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Trump asks Supreme Court to intervene in Mar-A-Lago dispute

By ERIC TUCKER Associated Press

WASHINGTON (AP) — Lawyers for former President Donald Trump asked the U.S. Supreme Court Tuesday to intervene in the legal fight over classified documents seized during an FBI search of his Florida estate, intensifying a dispute over the powers of an independent arbitrator appointed to inspect the records.

The Trump team asked the justices to overturn a lower court ruling and allow the arbitrator, called a special master, to review the roughly 100 documents with classification marks that were taken in the search for Mar-a-Lago on March 8. August.

Last month, a three-judge panel of the Atlanta-based US Court of Appeals for the 11th Circuit limited the special master’s review to the much larger tranche of unclassified documents. The judges, including two Trump appointees, sided with the Justice Department, which had argued there was no legal basis for the special master to conduct his own review of classified records.

But Trump’s lawyers said in their Supreme Court application that it was essential that the special master have access to the classified records to “determine whether documents bearing classification marks are in fact classified and, regardless of classification, whether those Records are personal records. or presidential records.”

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“Since President Trump had absolute authority over classification decisions during his presidency, the current status of any disputed document cannot be determined solely by reference to the markings on that document,” the petition states.

It says that without the special master review, “the uncontested views of the current Justice Department would supersede the established authority of the Chief Executive.” An independent review, the Trump team says, ensures a “transparent process that provides much-needed oversight.”

The FBI says it seized approximately 11,000 documents, including about 100 with classification marks, during its search. Trump’s team asked a Florida judge, Aileen Cannon, to appoint a special master to conduct an independent review of the records.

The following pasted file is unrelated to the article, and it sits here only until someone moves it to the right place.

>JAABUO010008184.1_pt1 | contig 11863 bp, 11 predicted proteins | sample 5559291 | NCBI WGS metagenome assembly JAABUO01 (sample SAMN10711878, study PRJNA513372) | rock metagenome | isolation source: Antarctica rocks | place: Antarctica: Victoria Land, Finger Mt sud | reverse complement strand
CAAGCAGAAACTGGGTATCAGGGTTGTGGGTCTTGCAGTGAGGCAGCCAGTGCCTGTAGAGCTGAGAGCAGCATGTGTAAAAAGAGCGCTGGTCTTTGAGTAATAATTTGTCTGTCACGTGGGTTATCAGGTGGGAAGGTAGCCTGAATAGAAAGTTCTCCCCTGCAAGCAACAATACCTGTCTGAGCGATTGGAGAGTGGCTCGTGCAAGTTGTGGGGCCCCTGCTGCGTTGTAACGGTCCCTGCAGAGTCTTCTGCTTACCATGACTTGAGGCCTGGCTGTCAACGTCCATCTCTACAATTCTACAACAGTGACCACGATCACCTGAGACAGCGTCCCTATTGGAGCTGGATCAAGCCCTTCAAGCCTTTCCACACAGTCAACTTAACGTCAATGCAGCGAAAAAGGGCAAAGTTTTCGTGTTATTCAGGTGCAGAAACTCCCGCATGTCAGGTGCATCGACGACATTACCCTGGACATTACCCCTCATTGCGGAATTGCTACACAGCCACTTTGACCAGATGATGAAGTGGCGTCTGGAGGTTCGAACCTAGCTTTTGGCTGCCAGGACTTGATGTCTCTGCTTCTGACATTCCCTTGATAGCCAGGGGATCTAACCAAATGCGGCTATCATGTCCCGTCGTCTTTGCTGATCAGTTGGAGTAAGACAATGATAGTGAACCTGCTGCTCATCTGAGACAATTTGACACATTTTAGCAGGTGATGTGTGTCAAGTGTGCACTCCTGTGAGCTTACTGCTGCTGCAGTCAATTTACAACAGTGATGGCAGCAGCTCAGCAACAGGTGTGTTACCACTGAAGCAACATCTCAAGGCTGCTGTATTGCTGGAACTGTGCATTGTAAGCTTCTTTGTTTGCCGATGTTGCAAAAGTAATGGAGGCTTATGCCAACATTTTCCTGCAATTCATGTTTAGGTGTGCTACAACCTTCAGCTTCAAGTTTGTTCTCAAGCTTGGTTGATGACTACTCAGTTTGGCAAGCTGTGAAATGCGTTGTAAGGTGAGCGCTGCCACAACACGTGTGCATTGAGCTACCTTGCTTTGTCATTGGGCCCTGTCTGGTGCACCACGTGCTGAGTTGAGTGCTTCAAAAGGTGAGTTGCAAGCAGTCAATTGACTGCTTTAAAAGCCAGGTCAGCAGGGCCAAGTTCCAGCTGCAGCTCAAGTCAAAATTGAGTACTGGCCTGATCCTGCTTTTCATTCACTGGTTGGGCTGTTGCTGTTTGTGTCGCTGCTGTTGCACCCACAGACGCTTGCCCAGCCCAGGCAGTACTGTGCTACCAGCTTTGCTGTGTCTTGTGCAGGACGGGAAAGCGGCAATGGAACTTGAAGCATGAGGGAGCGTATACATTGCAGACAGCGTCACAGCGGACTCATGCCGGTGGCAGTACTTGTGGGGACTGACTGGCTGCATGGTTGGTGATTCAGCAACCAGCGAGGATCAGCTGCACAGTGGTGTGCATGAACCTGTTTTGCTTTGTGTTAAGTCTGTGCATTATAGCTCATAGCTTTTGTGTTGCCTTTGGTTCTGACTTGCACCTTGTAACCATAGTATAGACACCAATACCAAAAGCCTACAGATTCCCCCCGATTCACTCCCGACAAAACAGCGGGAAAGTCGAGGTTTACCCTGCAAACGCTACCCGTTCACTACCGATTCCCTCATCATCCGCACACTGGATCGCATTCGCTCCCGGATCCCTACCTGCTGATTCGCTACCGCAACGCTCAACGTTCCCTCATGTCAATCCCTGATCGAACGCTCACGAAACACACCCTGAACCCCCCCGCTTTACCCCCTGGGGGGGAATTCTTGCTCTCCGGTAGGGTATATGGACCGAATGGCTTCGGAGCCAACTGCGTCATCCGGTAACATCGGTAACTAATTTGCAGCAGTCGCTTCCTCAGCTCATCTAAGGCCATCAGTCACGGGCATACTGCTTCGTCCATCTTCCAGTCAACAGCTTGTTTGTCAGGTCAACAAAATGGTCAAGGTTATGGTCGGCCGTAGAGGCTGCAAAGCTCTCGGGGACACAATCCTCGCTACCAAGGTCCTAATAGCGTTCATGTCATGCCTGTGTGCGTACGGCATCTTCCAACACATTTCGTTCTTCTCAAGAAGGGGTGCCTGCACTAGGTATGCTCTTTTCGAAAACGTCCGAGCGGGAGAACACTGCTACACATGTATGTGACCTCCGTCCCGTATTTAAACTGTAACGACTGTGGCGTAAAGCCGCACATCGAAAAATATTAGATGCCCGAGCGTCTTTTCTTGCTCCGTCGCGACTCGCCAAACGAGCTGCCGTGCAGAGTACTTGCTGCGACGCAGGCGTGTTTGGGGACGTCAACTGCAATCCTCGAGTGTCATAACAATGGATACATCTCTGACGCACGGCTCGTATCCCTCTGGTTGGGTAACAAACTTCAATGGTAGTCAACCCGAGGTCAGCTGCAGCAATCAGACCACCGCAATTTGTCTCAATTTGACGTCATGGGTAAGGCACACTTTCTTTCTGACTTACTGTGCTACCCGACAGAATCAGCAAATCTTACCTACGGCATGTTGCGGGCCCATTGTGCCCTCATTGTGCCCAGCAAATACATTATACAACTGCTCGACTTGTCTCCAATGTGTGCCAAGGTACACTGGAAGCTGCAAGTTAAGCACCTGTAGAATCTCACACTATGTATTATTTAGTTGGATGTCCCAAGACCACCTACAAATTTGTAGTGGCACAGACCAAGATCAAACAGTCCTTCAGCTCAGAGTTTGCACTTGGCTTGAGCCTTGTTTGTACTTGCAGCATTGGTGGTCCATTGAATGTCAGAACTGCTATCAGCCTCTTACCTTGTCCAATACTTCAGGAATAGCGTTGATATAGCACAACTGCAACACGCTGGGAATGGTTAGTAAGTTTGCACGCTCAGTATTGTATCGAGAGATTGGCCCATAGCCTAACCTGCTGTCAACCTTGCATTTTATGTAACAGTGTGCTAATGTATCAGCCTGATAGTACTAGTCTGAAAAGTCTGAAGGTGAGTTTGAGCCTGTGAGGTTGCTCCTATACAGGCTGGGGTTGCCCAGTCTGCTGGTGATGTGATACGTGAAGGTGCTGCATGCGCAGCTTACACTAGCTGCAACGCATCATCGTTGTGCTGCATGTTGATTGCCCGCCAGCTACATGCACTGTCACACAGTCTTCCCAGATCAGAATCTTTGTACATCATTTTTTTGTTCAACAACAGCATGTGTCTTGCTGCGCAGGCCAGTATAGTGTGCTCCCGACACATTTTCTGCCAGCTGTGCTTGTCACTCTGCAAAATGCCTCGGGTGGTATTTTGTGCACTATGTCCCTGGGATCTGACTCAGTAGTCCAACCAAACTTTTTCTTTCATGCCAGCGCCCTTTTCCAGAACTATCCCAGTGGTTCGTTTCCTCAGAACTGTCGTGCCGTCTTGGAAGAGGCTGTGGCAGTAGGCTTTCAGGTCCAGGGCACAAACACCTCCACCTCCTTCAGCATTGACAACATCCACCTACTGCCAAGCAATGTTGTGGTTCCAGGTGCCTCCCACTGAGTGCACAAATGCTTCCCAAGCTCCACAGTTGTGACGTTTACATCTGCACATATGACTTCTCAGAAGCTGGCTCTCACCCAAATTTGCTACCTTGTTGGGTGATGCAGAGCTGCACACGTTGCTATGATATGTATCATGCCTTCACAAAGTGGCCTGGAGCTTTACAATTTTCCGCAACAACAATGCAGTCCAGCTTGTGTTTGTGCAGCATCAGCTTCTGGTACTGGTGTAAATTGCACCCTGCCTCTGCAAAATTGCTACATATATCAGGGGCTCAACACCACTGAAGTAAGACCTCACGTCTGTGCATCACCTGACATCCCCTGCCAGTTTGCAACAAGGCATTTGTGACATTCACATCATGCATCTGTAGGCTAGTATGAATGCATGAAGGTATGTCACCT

Cannon subsequently assigned a veteran Brooklyn judge, Raymond Dearie, to review the records and segregate those that may be protected by claims of attorney-client privilege and executive privilege. He also prohibited the FBI from using the classified documents as part of its criminal investigation.

The Justice Department appealed, prompting the Eleventh Circuit to lift Cannon’s hold on investigators’ ability to examine classified records. The appeals court also ruled that the department did not have to provide Dearie with access to the classified records.

Trump’s lawyers submitted the Supreme Court request to Justice Clarence Thomas, who oversees emergency matters for Florida and several other southern states. Thomas can act on his behalf or, as is usually done, refer the emergency appeal to the rest of the court. On Tuesday night, the court said the government was required to respond to the petition by Oct. 11.

Thomas has previously come under scrutiny for his vote in a different Trump papers case, in which he was the only court member to vote against allowing the US House committee investigating the Capitol Riot of January 6, 2021 obtain the records from the National Archives and Records Administration.

Thomas’s wife, Virginia “Ginni” Thomas, is a conservative activist and staunch Trump supporter who attended the January 6 “Stop the Steal” rally at the Ellipse and wrote to then-White House chief of staff Mark Meadows, in the weeks after the election encouraging him to work to overturn Biden’s victory and keep Trump in office. She also reached out to lawmakers in Arizona and Wisconsin in the weeks after the election. Thomas was recently interviewed by the House committee investigating the January 6 insurrection and she defended the false claim that the 2020 election was rigged.

Associated Press writers Mark Sherman and Jessica Gresko contributed to this report.

Follow Eric Tucker on Twitter at http://www.twitter/etuckerAP

Copyright 2022 The Associated Press. All rights reserved. This material may not be published, broadcast, rewritten, or redistributed.

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